That is what literature is supposed to do – educate. Open up discussions and learning opportunities. Instead, people are turning important lessons into something to be feared and avoided, ideas that are corrupting our youth and giving them too much knowledge of the world.

Photo taken at Main Point Books in Bryn Mawr, PA.

Here are just a select few cases of challenges and bans in recent history:

  • An Arizona school district confiscated titles from such authors as Sherman Alexie and Junot Diaz, just because they are Mexican-American.
  • Book challengers are not fans of Maurice Sendak’s work, especially In the Night Kitchen. It was banned on the grounds of being inappropriate sexually – the nudity, free-flowing milky fluids, and “phallic” milk bottle were seen as symbols to imply masturbation or wet dreams.
  • Anne Frank’s Diary of a Young Girl was banned in 1983 simply for being “a real downer” (what with the Holocaust and all). In 2010, it was removed from the curriculum for mentioning vaginas.
  • There are numerous books challenged and banned for the transgression of addressing homosexuality. These include And Tango Makes Three by Justin Richardson and Peter Parnell,King and King by Linda de Haan, Annie on My Mind by Nancy Garden, Heather Has Two Mommies by Lesléa Newman,Brideshead Revisited by Evelyn Waugh, Howl and Other Poems by Allen Ginsberg, I Know Why the Caged Bird Sings by Maya Angelou, and The Color Purple by Alice Walker.
  • Speak by Laurie Halse Anderson, which depicts the mental and emotional destruction of a young girl after she is raped at a party, was challenged in 2010 for the “glorification of premarital sex.”
  • Dictionaries were removed from classrooms in California for being “sexually graphic” and “not age appropriate” because they define sexual terms.
  • A school district in North Carolina banned Invisible Man by Ralph Ellison because they determined it “had no literary value.” This occurred last week. *

Main Point Books in Bryn Mawr, PA. Photo credit: Amber Midgett.

Looking at all of the books that have been banned in recent years, and learning the reasons that people chose to challenge those titles, is more than just disheartening – it is downright devastating. When I think about some of the amazing books that have been taken away from students, I remember my own experience reading so many of them. I wonder how I would be different if I hadn’t had the opportunity to study the classics, or hadn’t been encouraged to pick up problematic titles that addressed important situations I could someday face. There are so many conversations with my parents I might have missed without a book opening the door to it. I wouldn’t have as much knowledge as one should about history, society, overcoming obstacles, realistic struggles, and many other critical themes. I would have missed entirely the lyrical prose of Maya Angelou, the haunting true story of Anne Frank, the beautiful artwork of Maurice Sendak.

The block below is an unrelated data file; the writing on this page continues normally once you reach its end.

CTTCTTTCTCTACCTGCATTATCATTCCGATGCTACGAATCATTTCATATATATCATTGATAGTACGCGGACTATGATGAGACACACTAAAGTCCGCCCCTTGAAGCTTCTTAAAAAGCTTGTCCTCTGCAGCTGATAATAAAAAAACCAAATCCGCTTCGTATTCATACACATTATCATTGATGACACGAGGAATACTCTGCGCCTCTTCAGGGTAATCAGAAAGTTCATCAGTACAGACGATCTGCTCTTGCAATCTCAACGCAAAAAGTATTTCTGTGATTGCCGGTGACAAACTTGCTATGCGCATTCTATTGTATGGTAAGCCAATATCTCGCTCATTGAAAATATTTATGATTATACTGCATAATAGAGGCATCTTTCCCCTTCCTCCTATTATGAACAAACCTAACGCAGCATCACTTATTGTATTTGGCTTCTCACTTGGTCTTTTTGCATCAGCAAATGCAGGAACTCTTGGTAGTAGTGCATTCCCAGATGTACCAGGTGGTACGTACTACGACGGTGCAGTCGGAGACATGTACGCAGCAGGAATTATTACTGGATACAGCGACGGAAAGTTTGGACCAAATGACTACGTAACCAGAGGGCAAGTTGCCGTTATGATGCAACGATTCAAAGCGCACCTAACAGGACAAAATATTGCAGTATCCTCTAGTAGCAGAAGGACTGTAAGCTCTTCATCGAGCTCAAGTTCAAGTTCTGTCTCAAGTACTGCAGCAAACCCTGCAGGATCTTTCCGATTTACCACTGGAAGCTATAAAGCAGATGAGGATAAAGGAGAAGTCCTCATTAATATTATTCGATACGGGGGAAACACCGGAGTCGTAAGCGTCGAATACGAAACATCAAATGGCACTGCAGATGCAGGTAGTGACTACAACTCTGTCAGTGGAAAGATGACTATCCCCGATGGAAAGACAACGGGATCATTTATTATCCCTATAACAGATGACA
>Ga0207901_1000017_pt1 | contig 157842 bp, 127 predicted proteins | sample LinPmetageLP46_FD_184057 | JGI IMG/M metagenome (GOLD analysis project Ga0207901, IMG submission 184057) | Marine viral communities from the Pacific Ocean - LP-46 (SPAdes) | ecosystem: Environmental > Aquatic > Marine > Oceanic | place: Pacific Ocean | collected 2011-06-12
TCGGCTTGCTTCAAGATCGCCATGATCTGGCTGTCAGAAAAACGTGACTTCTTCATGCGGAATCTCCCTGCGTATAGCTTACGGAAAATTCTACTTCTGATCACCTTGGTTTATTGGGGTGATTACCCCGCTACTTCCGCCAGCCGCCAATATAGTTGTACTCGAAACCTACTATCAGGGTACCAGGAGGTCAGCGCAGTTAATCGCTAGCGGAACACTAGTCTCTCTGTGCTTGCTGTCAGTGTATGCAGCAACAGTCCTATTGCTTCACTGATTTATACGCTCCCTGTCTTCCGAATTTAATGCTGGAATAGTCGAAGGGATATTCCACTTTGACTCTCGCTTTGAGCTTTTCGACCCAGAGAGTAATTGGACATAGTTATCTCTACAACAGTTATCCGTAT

Not only are adults ripping good literature from the hands of their own children, they’re ripping it from the hands of all the other children, too.

“Censoring books that deal with difficult, adolescent issues does not protect anybody. Quite the opposite. It leaves kids in the darkness and makes them vulnerable. Censorship is the child of fear and the father of ignorance. Our children cannot afford to have the truth of the world withheld from them.” ~Laurie Halse Anderson

*EDIT: As of 9/26, North Carolina reversed the ban on The Invisible Man due to the amount of backlash. 

Diversity in ALA’s Best Fiction for Young Adults


By Malinda Lo

Every January, the American Library Association releases the Best Fiction for Young Adults list. This list includes novels, short story collections, and novels in verse that were published in the past 16 months. These titles, according to the ALA, “are recommended reading for ages 12 to 18.”

As librarian and blogger Kelly Jensen explained to me, “I think the BFYA is useful for librarians who don’t know YA lit well, who may be the only librarians in their library or system, or who have been tossed into teen librarianship without the background that would help them in building a collection. I think people use BFYA as a collection building tool, which has a lot of merit to it.”

Thus, because the BFYA lists are used for collection development — and because the adjective “best” indicates that these titles are of high quality — being included on a BFYA list can help both sales and book buzz. (Full disclosure: My novel Huntress, published by Little, Brown, was on the 2012 BFYA list.) Indeed, the ALA’s various lists and awards can be extremely significant in terms of a YA book’s overall success — and thus, the author’s literary career.